Dear fellow travellers
The waters came, and so did the European media. The water was ruthless and unsympathetic. It tore down bridges and wrecked homes. The mud and debris that came with the flood blocked culverts and drains. Lives were put on the line. So too were livelihoods as the water flooded factories, warehouses and business premises.
Only too late did people appreciate the risks that come with building on flood plains - and the years since German unification in 1990 have seen a massive expansion of low-rise sheds in the lowlands in and around the Elbe Valley. These soulless developments have marched over the plains, covering the countryside with concrete. Crazy paving takes on a new meaning in these edgelands.
The media were more sympathetic than the water. They jetted in and made for the Elbe Valley, deftly catching the right sound bites that enshrined a litany of misery. Images of desolation and desperation appeared on our television screens - but only briefly, for the waters was rising elsewhere. Hungary beckoned, and the TV crews and journalists dashed to the airport to fly south where there were new floods that cried out for attention. Our floods were old news.
The Elbe, for so long a demarcation line between two Europes, once again became a frontier. High waters made it impossible for the ferries to cross the river. Many bridges were damaged. Others remained intact but the access roads leading to them were under deep water. This month has been a flashback to another kind of world - one that we all accepted until the fall of the Berlin Wall ushered in better links between eastern and western Europe (and particularly between West Berlin and West Germany).
The Deutsche Bahn (DB) has struggled against the odds. At the start of this month it looked as though the principal Elbe Valley route across the Czech border would be severed by floods. It is very much to the credit of the authorities that at least a few trains still ran - many with delays of several hours. But day by day the flood wave moved downstream, and soon the main area of risk lay closer to Berlin. On 6 June, the bridge over the Elbe at Lutherstadt Wittenberg was closed, cutting the rail route from Berlin to Leipzig. Three days later the bridge at Schönhausen was damaged by the force of the waters. It has not reopened. It carries Europe's busiest east-west passenger rail route.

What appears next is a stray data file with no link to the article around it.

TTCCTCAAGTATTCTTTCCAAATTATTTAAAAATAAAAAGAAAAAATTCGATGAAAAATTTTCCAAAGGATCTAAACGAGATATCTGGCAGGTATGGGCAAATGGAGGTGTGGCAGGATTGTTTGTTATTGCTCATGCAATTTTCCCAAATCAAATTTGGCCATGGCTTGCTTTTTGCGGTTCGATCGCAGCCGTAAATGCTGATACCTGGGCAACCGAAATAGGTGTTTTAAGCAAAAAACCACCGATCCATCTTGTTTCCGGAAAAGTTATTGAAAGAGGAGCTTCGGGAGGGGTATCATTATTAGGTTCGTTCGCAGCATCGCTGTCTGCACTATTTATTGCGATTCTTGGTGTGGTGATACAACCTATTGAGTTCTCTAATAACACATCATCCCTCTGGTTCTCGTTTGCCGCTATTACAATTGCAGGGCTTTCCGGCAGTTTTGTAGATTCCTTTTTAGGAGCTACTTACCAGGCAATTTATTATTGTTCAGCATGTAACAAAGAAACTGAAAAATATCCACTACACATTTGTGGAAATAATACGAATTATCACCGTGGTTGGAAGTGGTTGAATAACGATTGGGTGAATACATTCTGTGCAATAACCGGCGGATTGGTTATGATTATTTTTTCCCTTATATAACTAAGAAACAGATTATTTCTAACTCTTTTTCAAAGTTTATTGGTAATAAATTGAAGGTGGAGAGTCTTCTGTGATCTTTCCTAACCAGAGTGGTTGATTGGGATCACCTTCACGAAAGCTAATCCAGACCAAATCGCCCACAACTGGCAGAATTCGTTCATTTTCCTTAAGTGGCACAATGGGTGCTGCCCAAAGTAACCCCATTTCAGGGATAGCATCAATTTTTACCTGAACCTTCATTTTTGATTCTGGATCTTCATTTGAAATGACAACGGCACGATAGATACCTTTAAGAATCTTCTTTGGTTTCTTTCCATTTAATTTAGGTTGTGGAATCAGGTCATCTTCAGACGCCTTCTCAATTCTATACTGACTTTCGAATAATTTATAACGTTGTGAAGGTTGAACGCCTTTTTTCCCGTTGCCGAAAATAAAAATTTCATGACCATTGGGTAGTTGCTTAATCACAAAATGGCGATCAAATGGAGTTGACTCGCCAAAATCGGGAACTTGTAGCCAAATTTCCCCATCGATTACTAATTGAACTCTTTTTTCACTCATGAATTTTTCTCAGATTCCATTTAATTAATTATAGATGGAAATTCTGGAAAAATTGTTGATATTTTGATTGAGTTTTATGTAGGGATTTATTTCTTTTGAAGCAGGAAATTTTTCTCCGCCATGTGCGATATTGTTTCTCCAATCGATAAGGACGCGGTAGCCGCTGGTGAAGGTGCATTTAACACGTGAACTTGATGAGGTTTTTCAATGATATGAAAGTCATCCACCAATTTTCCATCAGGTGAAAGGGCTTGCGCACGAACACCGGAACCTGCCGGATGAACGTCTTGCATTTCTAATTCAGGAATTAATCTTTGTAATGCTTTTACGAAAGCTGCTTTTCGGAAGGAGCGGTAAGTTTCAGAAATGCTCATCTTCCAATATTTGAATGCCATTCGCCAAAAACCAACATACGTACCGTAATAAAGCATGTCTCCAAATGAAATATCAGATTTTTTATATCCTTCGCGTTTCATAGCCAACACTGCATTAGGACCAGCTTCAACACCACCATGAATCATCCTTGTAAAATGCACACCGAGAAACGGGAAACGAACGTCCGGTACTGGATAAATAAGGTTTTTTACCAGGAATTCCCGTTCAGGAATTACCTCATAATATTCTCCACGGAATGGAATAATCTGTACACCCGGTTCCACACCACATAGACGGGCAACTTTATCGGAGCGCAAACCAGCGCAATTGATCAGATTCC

Recalling the old transit route
Travelling west by train from Berlin is suddenly difficult again, something that has to be carefully planned and which we can no longer take for granted. After a fortnight of chaos on the railways, an emergency timetable was launched last Friday. This interim timetable applies until at least 19 July - but many commentators are saying no-one should be surprised if it takes rather longer for full services on key routes to be restored.
The number of main-line services running west from Berlin is just a shadow of what we have come to take for granted. With the Schönhausen bridge out of action, the premium ICE services to western Germany are diverted via the old transit route that was, in the days of the German Democratic Republic, a lifeline link between West Berlin and the British-occupied zone of West Germany. The route is thus via Potsdam, Brandenburg and Magdeburg to reach the old zonal border at Helmstedt.
The flood has reconfigured, at least for now, the geography of an area of Europe that was for many decades riven by political division. Residents of old West Berlin are recalling the mental maps of yesteryear - a time when Hannover seemed a far-off place. Today they join the trains in Berlin for the long trundle west along the old transit route. Along the way they catch glimpses of places that have long been erased from their personal geographies.
Nicky Gardner and Susanne Kries
(editors, hidden europe magazine)
You can read about the pattern of train services in the interim timetable in an article we published on Friday in European Rail News.